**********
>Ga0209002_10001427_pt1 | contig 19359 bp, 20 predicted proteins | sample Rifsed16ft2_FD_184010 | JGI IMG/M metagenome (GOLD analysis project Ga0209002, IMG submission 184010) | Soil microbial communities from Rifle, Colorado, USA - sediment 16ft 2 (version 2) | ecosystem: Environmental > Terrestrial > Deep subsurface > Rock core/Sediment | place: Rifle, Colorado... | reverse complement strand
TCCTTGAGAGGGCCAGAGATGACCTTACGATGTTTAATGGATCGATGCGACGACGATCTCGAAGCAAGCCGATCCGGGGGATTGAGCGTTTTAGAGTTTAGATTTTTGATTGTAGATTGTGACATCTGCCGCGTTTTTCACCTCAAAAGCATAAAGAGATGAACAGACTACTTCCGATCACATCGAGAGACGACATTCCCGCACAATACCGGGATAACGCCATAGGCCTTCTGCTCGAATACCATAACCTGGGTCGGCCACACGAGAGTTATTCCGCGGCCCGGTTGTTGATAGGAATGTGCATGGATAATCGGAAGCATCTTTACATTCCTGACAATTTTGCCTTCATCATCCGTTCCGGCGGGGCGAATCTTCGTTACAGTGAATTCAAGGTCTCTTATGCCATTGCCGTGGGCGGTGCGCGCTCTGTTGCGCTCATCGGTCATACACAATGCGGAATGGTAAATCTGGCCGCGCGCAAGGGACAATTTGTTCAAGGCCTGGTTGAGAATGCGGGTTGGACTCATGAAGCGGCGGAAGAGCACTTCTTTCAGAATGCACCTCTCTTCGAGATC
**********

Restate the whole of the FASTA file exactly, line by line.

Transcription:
>Ga0209002_10001427_pt1 | contig 19359 bp, 20 predicted proteins | sample Rifsed16ft2_FD_184010 | JGI IMG/M metagenome (GOLD analysis project Ga0209002, IMG submission 184010) | Soil microbial communities from Rifle, Colorado, USA - sediment 16ft 2 (version 2) | ecosystem: Environmental > Terrestrial > Deep subsurface > Rock core/Sediment | place: Rifle, Colorado... | reverse complement strand
TCCTTGAGAGGGCCAGAGATGACCTTACGATGTTTAATGGATCGATGCGACGACGATCTCGAAGCAAGCCGATCCGGGGGATTGAGCGTTTTAGAGTTTAGATTTTTGATTGTAGATTGTGACATCTGCCGCGTTTTTCACCTCAAAAGCATAAAGAGATGAACAGACTACTTCCGATCACATCGAGAGACGACATTCCCGCACAATACCGGGATAACGCCATAGGCCTTCTGCTCGAATACCATAACCTGGGTCGGCCACACGAGAGTTATTCCGCGGCCCGGTTGTTGATAGGAATGTGCATGGATAATCGGAAGCATCTTTACATTCCTGACAATTTTGCCTTCATCATCCGTTCCGGCGGGGCGAATCTTCGTTACAGTGAATTCAAGGTCTCTTATGCCATTGCCGTGGGCGGTGCGCGCTCTGTTGCGCTCATCGGTCATACACAATGCGGAATGGTAAATCTGGCCGCGCGCAAGGGACAATTTGTTCAAGGCCTGGTTGAGAATGCGGGTTGGACTCATGAAGCGGCGGAAGAGCACTTCTTTCAGAATGCACCTCTCTTCGAGATC